Posted in Corporation, Decay, Film, Future, Government, sociology, STS, STS Gossip, Uncategorized |
Tagged Blade Runner, Blade Runner 2049, Ridley Scott |
It is bad to demand the retraction non-fraudulent papers. But why? I think the argument rests on three intuitions. First, there is a legal reason. When an editor and publisher accept a paper, they enter into a legal contract. The authors produces the paper and the publisher agrees to publish. To rescind publication of a […]
Dovetails with concerns over
peer review in general, related horror stories, and even the outer limits of the practice.
why is it bad to retract non-fraudulent and non-erroneous papers? — orgtheory.net
* image from
We are living in a time of intellectual fights. As STSers, we sometimes feel like being pushed back into the 1990s, only that the strange debates we had back then on
“Science as Practice and Culture” have made it onto the streets and into mainstream media. Sure, we have expressed many times that we love science and love technology and today we join (and even practically and intellectually lead) the “march for science”. But the shortcut “post…” -> “relativism” -> “danger” seems to be still in place. A recent piece on HOW FRENCH “INTELLECTUALS” RUINED THE WEST: POSTMODERNISM AND ITS IMPACT, EXPLAINED argued for that – again. We’ve written about postmodernism many times, even in a 1, 2, 3 set of posts, so there is – intellectually – not a lot to add to that nonsense. But maybe it is time to take that, well, personal again: If that attitude is still a guidance for the modern, for the west, maybe we should have ruined it when we had the chance. Or, if that sounds too offended, why we obviously never had the chance to do so.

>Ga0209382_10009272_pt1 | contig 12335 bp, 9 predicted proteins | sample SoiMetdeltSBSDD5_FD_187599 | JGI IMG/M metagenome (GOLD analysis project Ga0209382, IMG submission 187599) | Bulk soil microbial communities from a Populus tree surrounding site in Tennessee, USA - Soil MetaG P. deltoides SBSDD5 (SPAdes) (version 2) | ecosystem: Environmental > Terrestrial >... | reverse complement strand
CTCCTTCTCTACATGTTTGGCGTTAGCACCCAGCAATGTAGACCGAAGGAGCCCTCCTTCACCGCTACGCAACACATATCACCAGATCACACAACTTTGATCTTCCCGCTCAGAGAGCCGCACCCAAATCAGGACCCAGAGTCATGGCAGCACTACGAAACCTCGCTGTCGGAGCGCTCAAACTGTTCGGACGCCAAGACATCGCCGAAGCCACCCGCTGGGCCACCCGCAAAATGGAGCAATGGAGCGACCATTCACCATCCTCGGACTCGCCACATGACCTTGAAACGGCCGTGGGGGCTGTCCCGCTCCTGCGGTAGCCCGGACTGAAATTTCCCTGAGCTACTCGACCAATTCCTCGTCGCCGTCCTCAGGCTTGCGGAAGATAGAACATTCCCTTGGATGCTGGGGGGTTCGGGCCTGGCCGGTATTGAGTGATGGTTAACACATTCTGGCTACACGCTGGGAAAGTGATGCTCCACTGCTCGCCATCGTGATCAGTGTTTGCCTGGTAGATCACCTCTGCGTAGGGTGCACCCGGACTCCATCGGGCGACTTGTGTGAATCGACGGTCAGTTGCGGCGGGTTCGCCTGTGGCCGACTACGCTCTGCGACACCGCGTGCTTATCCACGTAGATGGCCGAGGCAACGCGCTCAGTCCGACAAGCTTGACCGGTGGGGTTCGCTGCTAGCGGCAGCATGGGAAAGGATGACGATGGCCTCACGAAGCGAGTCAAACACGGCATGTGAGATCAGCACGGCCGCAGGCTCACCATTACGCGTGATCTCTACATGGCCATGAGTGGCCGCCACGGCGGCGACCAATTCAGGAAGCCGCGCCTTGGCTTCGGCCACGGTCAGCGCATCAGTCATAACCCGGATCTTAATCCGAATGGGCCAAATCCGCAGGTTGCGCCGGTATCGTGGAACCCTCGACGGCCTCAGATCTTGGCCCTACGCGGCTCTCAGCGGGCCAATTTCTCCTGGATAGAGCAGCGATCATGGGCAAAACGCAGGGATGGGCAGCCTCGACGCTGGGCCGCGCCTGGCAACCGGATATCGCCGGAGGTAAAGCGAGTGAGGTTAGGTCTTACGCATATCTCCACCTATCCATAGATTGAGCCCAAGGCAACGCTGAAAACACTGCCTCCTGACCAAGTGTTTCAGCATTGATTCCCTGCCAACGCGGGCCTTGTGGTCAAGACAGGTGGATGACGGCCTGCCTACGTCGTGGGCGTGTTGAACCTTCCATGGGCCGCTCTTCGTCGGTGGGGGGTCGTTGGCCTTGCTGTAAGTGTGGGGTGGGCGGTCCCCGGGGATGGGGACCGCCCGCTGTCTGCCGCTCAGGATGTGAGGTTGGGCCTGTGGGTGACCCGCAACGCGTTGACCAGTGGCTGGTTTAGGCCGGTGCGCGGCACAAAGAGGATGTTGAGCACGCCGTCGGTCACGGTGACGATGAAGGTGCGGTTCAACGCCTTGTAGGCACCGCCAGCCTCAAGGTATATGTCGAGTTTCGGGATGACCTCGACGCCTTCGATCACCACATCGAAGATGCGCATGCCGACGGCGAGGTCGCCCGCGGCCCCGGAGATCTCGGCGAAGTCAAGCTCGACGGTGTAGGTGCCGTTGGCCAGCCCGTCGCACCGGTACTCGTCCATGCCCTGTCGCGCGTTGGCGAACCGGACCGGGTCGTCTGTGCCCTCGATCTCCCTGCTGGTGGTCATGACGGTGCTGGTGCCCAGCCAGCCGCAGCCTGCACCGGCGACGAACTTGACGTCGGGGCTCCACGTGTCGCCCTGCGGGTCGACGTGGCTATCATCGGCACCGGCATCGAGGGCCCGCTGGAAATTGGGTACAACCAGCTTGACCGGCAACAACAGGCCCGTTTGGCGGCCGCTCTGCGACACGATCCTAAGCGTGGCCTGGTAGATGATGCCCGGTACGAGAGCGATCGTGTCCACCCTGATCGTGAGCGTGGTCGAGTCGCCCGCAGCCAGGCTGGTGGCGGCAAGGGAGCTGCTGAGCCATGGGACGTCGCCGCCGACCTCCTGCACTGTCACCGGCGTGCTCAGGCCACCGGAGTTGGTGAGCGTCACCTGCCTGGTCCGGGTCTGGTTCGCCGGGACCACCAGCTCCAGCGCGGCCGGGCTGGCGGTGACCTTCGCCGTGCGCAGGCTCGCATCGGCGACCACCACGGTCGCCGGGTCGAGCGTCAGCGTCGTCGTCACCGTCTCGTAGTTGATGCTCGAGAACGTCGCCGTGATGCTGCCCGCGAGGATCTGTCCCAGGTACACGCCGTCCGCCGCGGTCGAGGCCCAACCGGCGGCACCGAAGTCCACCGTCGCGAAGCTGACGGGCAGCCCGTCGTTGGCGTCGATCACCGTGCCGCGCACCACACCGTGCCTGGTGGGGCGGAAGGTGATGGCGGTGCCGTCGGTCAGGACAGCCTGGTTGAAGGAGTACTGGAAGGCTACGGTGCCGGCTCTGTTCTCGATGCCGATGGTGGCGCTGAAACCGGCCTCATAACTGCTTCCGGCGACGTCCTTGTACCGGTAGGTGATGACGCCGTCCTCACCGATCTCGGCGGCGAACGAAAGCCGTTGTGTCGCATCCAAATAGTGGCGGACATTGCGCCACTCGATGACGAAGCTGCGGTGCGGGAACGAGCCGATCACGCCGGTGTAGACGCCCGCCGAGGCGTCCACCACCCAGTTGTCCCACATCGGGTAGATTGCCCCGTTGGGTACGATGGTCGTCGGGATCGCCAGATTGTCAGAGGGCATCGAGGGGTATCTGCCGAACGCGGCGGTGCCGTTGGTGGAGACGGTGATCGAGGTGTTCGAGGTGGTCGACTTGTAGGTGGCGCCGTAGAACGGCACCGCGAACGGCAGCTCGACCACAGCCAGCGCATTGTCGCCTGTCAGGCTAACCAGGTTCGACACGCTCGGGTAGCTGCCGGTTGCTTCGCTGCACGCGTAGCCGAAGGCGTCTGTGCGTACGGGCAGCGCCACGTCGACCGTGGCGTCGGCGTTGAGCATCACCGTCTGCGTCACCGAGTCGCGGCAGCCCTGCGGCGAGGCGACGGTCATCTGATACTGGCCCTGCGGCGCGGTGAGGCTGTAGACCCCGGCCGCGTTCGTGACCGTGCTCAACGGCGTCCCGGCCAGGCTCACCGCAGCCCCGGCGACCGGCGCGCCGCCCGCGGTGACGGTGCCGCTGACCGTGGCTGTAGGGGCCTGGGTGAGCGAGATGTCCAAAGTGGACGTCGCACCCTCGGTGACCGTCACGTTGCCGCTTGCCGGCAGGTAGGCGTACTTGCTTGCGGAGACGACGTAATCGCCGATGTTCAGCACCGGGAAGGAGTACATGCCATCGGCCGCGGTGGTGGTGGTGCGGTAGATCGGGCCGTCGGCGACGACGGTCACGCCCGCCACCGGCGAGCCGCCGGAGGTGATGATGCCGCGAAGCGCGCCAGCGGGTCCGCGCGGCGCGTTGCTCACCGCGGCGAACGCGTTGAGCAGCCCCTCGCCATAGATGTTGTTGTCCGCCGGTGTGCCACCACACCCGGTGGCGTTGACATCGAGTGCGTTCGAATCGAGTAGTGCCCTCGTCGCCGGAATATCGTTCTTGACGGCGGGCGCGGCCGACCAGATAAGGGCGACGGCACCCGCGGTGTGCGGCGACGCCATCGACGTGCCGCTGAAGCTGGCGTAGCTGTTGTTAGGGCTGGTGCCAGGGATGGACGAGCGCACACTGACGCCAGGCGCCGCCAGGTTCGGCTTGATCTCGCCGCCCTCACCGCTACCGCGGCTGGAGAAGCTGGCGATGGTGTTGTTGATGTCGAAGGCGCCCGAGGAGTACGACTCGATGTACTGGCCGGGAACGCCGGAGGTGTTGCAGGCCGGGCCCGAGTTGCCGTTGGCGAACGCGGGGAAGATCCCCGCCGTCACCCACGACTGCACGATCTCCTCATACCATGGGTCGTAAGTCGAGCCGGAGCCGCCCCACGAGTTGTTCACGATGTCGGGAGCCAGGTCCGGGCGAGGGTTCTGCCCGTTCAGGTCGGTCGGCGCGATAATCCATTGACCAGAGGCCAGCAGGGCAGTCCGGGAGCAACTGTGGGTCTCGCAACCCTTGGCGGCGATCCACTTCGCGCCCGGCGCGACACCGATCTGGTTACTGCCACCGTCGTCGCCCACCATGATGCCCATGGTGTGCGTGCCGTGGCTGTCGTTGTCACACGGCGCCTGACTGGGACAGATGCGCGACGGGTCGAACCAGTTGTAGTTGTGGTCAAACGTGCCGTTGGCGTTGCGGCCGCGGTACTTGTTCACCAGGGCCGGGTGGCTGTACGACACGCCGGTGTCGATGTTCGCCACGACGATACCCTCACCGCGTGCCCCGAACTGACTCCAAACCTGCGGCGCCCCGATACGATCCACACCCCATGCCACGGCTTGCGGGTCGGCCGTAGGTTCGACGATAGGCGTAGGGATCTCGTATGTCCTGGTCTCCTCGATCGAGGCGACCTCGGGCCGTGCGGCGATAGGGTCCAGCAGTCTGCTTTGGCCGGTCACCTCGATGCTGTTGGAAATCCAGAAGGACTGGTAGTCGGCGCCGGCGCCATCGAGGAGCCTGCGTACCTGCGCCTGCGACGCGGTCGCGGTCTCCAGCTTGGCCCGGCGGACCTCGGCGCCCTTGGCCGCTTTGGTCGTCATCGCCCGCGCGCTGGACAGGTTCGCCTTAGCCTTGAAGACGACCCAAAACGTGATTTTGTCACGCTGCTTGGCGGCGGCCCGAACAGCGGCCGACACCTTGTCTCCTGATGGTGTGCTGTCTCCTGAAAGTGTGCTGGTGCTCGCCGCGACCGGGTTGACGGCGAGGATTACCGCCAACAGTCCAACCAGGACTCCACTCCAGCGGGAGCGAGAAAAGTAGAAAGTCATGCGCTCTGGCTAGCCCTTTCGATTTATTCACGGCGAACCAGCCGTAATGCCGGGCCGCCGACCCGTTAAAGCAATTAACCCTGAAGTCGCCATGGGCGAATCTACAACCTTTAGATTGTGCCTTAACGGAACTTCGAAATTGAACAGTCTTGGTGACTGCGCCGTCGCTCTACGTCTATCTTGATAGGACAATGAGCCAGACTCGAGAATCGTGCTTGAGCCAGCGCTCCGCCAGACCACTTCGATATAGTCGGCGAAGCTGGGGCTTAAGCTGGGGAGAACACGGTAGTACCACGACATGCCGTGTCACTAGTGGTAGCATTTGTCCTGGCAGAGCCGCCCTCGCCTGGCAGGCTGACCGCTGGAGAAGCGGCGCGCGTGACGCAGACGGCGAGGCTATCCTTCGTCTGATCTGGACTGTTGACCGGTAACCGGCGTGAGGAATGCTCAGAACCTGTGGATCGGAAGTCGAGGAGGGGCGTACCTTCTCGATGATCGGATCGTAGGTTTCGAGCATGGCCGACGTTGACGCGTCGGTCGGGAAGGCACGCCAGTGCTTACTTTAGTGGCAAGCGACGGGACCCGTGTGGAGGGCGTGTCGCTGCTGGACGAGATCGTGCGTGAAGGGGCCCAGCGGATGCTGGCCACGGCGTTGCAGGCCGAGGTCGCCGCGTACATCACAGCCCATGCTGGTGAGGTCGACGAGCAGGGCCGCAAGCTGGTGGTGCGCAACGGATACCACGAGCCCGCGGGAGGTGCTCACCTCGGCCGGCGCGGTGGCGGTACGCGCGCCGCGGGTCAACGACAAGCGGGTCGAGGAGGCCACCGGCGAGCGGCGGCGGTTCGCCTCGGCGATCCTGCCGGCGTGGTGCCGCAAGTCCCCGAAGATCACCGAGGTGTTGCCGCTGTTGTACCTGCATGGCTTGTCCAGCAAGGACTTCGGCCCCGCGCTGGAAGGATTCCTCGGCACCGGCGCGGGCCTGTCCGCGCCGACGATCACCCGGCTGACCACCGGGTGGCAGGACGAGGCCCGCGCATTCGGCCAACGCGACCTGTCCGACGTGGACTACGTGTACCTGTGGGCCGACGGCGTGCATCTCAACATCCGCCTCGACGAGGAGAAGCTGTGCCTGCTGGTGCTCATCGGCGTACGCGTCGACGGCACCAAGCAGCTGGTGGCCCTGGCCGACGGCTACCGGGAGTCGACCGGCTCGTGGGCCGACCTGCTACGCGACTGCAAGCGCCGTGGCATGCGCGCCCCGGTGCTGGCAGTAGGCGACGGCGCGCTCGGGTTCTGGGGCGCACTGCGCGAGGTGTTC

A student of mine said something last week that gave me déjà vu. We completed our lessons on “social class” and the student was having difficulty with the notion of cultural capital.
In class, waving an iPhone in the air, s/he said:
“Why would anybody need to know this when you have the whole world’s knowledge in your pocket?”
The student was referring to the ability to command cultural knowledge (i.e., cultural capital).
Reminded me of this immediately: And a student said “Ah, so like, people with cultural capital don’t need Google…ohhhh, I get it”